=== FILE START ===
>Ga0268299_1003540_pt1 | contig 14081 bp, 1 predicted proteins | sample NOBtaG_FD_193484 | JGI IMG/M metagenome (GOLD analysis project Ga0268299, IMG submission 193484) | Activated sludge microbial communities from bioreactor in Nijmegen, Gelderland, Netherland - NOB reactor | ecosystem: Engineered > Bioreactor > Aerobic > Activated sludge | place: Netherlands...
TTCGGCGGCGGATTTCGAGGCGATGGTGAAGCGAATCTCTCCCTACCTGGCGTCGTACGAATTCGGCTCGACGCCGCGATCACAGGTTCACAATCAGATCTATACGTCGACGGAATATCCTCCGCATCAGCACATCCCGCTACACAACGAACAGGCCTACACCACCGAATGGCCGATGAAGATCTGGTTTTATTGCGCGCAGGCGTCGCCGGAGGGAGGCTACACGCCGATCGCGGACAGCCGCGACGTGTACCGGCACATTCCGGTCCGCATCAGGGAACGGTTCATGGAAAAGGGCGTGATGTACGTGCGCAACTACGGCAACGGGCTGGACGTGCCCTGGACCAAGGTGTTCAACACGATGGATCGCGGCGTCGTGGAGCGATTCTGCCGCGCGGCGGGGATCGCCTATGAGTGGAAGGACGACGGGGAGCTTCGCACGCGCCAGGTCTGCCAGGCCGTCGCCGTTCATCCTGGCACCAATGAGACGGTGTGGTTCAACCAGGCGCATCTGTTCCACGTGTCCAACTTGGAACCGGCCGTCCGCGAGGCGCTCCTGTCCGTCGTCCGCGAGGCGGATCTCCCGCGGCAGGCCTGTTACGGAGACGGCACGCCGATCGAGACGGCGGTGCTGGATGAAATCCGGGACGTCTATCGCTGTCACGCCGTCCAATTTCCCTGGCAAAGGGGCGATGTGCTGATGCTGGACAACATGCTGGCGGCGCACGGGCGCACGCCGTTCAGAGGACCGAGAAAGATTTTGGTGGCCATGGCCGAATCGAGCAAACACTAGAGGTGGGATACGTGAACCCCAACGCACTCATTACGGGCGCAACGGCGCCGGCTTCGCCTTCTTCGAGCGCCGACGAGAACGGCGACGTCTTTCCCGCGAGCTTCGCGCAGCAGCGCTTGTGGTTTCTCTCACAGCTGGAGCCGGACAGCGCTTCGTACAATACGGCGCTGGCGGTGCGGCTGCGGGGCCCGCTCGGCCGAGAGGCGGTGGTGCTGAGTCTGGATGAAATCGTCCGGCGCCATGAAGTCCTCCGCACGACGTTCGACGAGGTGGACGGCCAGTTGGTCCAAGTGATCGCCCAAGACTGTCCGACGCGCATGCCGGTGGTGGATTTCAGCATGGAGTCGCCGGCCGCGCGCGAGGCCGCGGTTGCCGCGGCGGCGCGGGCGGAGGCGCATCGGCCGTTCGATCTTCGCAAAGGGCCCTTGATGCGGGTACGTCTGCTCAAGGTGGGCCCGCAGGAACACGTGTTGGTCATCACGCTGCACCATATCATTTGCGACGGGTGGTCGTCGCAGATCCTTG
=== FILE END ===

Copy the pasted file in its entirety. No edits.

>Ga0268299_1003540_pt1 | contig 14081 bp, 1 predicted proteins | sample NOBtaG_FD_193484 | JGI IMG/M metagenome (GOLD analysis project Ga0268299, IMG submission 193484) | Activated sludge microbial communities from bioreactor in Nijmegen, Gelderland, Netherland - NOB reactor | ecosystem: Engineered > Bioreactor > Aerobic > Activated sludge | place: Netherlands...
TTCGGCGGCGGATTTCGAGGCGATGGTGAAGCGAATCTCTCCCTACCTGGCGTCGTACGAATTCGGCTCGACGCCGCGATCACAGGTTCACAATCAGATCTATACGTCGACGGAATATCCTCCGCATCAGCACATCCCGCTACACAACGAACAGGCCTACACCACCGAATGGCCGATGAAGATCTGGTTTTATTGCGCGCAGGCGTCGCCGGAGGGAGGCTACACGCCGATCGCGGACAGCCGCGACGTGTACCGGCACATTCCGGTCCGCATCAGGGAACGGTTCATGGAAAAGGGCGTGATGTACGTGCGCAACTACGGCAACGGGCTGGACGTGCCCTGGACCAAGGTGTTCAACACGATGGATCGCGGCGTCGTGGAGCGATTCTGCCGCGCGGCGGGGATCGCCTATGAGTGGAAGGACGACGGGGAGCTTCGCACGCGCCAGGTCTGCCAGGCCGTCGCCGTTCATCCTGGCACCAATGAGACGGTGTGGTTCAACCAGGCGCATCTGTTCCACGTGTCCAACTTGGAACCGGCCGTCCGCGAGGCGCTCCTGTCCGTCGTCCGCGAGGCGGATCTCCCGCGGCAGGCCTGTTACGGAGACGGCACGCCGATCGAGACGGCGGTGCTGGATGAAATCCGGGACGTCTATCGCTGTCACGCCGTCCAATTTCCCTGGCAAAGGGGCGATGTGCTGATGCTGGACAACATGCTGGCGGCGCACGGGCGCACGCCGTTCAGAGGACCGAGAAAGATTTTGGTGGCCATGGCCGAATCGAGCAAACACTAGAGGTGGGATACGTGAACCCCAACGCACTCATTACGGGCGCAACGGCGCCGGCTTCGCCTTCTTCGAGCGCCGACGAGAACGGCGACGTCTTTCCCGCGAGCTTCGCGCAGCAGCGCTTGTGGTTTCTCTCACAGCTGGAGCCGGACAGCGCTTCGTACAATACGGCGCTGGCGGTGCGGCTGCGGGGCCCGCTCGGCCGAGAGGCGGTGGTGCTGAGTCTGGATGAAATCGTCCGGCGCCATGAAGTCCTCCGCACGACGTTCGACGAGGTGGACGGCCAGTTGGTCCAAGTGATCGCCCAAGACTGTCCGACGCGCATGCCGGTGGTGGATTTCAGCATGGAGTCGCCGGCCGCGCGCGAGGCCGCGGTTGCCGCGGCGGCGCGGGCGGAGGCGCATCGGCCGTTCGATCTTCGCAAAGGGCCCTTGATGCGGGTACGTCTGCTCAAGGTGGGCCCGCAGGAACACGTGTTGGTCATCACGCTGCACCATATCATTTGCGACGGGTGGTCGTCGCAGATCCTTG